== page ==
Could Mr Bennet have simply changed his will to leave everything to his wife and daughters? Not so easily, because misogyny was systemic:
Mr. Bennet’s main asset was thus an estate of land at Longbourn, which generated an income of £2,000 a year by renting it out to tenant farmers. The estate was ‘entailed’, meaning that in law Mr. Bennet was a ‘tenant in tail’: he could make use of the estate while he was alive, but he was not allowed to sell the land, and he could not dispose of the estate in his will. Instead the estate would pass at his death to the next male heir in line of the landowner who originally created the entail. Since Mr. Bennet had no male heirs, the estate would pass to his cousin Mr. Collins (except in remote circumstances, such as Mrs. Bennet dying, Mr. Bennet marrying again and having a son).Literature StackExchange
However, he could have done a lot more, as the same commenter explains:
The entail only covers the Longbourn estate, and does not include Mr. Bennet’s other property, and so if he had been more prudent, he could have saved money out of his income from the estate in order to support his family after his death…However, he did not do this, because his plan for providing for his family was to ‘cut off’ (or ‘bar’) the entail.
Entails were known to be unjust but weren’t abolished in England until 1925.
Smarter than she appeared. Austen turned Mrs Bennet into a figure of fun and she is played as such by actresses such as Alison Steadman for the 1995 BBC adaptation.
Since Mr Bennet married her when she was young, maybe late teens, and firstborn Jane came along very quickly, she was only about forty at the time of the story.
Like Mrs Bennet, Mary is a figure of fun. I like to imagine she and Mr Collins married. However, Mr Collins is one of those men who games dating, starting with the most beautiful prospect and working his way down. Had Charlotte Lucas not accepted his hand, Mary may well have been next. Ironically, comically, Mrs Bennet is so caught up in mercenary marriages that she fails to consider personality fit at all. If she had, she’d have set Mr Collins up with Mary from the get-go.
The 1800 name pool was, by modern standards, surprisingly small, and this is echoed in Jane Austen’s constant reuse of the same names. Take the name Mary; there are two Marys in Pride & Prejudice (Mary Bennet and the heiress Mary King, pursued by Wickham); a Mary Crawford in Mansfield Park; and Mary Musgrove in Persuasion. […] Few novelists nowadays would have three characters with the same first name in the same novel – even if they are not major characters. However, […] Jane Austen both mirrors and comments on the customs of the time.Elizabeth Hawksley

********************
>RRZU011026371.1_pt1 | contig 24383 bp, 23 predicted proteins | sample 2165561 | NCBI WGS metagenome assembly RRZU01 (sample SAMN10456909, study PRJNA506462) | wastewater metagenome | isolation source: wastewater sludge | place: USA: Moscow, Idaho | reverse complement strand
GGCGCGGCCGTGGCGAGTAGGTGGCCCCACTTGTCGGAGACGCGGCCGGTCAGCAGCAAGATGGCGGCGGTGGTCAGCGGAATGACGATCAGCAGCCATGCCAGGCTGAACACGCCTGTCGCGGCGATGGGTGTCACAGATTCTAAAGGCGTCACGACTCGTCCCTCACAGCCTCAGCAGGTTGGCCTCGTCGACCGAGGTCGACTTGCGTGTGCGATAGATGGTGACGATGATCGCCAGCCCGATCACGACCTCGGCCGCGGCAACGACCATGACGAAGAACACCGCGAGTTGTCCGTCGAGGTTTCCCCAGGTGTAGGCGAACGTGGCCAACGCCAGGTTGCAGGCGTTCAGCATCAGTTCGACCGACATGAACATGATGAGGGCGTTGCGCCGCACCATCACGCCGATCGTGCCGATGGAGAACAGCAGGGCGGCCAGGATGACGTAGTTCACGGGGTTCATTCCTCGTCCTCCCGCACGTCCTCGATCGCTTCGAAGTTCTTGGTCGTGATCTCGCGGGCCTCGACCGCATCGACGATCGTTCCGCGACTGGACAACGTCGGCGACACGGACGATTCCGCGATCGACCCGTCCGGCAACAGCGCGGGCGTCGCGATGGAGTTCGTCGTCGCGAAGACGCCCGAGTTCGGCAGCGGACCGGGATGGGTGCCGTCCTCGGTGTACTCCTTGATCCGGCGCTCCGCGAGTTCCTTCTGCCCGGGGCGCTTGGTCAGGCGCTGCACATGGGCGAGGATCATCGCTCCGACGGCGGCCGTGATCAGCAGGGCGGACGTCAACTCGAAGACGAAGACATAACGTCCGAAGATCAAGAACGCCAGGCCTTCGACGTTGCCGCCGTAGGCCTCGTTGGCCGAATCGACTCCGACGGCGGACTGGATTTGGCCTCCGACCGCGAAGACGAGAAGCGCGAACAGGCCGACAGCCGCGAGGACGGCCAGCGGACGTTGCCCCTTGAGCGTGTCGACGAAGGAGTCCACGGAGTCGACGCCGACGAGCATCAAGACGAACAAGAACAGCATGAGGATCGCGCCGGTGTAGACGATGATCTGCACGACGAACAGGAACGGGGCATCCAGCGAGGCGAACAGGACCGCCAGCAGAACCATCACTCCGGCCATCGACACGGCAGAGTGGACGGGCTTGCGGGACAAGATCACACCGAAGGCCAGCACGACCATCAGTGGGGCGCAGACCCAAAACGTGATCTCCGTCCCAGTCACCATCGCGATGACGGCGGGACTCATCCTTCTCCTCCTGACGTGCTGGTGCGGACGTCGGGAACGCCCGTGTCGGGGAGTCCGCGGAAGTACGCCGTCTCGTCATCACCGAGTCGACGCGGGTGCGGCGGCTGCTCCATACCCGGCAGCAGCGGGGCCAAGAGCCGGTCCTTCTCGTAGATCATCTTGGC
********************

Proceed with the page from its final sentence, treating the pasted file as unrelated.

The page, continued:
Despite being older than Lydia, Kitty is a follower.
In this respect she is similar to Bingley, who follows whatever Mr Darcy does.
How much agency did Lydia truly have? Today’s audience is more likely to read the Lydia subplot as grooming.
Lydia Bennet, a “most determined flirt,” has sexual visions that are even more intense than Elizabeth’s, especially when she dreams of the military men who crowd the streets in Brighton, and sees “herself the object of attention, to tens and to scores of them at present unknown,” or imagines “herself seated beneath a tent, tenderly flirting with at least six officers at once.” In allowing us access to Lydia’s sexual fantasies, Austen explodes Regency notions of women as passive and pure, and “gets at the impulse behind the pornographic imagination, which seeks for the self a sensually realized, beautiful, but undifferentiated and impersonal more,” as Robert Polhemus puts it in Erotic Faith (1990).Just How Much is Jane Austen a Precursor to Bridgerton? at LitHub
The Longbourn estate, occupied by the Bennet family, is entailed on Mr Collins. Mr Collins’ parents would have always known that their son would inherit this estate if Mr and Mrs Bennet had no sons. I’d like to see a spinoff in which Mrs Bennet does produce a son, who goes missing on the moors. The Collins side of the family has arranged to have him dispatched with. Mr Collins uncovers what happened during his married life at Hunsford Parsonage, which messes with his head.
CHARLOTTE LUCAS COLLINS
It’s often said that, from a material point of view, Charlotte has “no choice” but to marry Collins. I myself talked this way just now, when I said that Charlotte ends up marrying Collins “because she isn’t young, pretty, or rich,” despite the fact that she’s “a sensible, intelligent person.” But that’s actually to misstate, or reverse, Charlotte’s situation. It’s certainly true that she isn’t young, pretty, or rich, and that those facts set the stage for her marriage. But it’s also true that Charlotte marries Collins because she is sensible and intelligent. It’s actually her sensibleness that gives her no choice but to do it. What really compels her to marry him is her thoughtfulness.Joshua Rothman at The New Yorker
It truly is unbelievable when looked at in the context of world history because the notion that we would not only be married but not only happily married is only roughly to the middle of the eighteenth century. Until then, you tolerated your partner for the sake of domestic concerns and children. You did not expect to love them. A very new idea was born in the middle of the eighteenth century, that historians call ‘Romanticism’. And we are all the heirs of Romanticism. And the way that human beings love is very context and society dependent. There’s that lovely quote by La Rochefoucauld, “There are some people who would never have fallen in love had they not heard there was such a thing.” Slightly too cynical, but really what this is alerting us to is very dependent on our society and these days we love romantically. We are all the heirs of Romanticism.Alain de Boton
Next, de Boton runs through some of Romanticism’s dominant features:
- All of us have a soulmate.
- Our task is to find that person.
- We will feel an instinctive attraction to that person and know they are our destiny.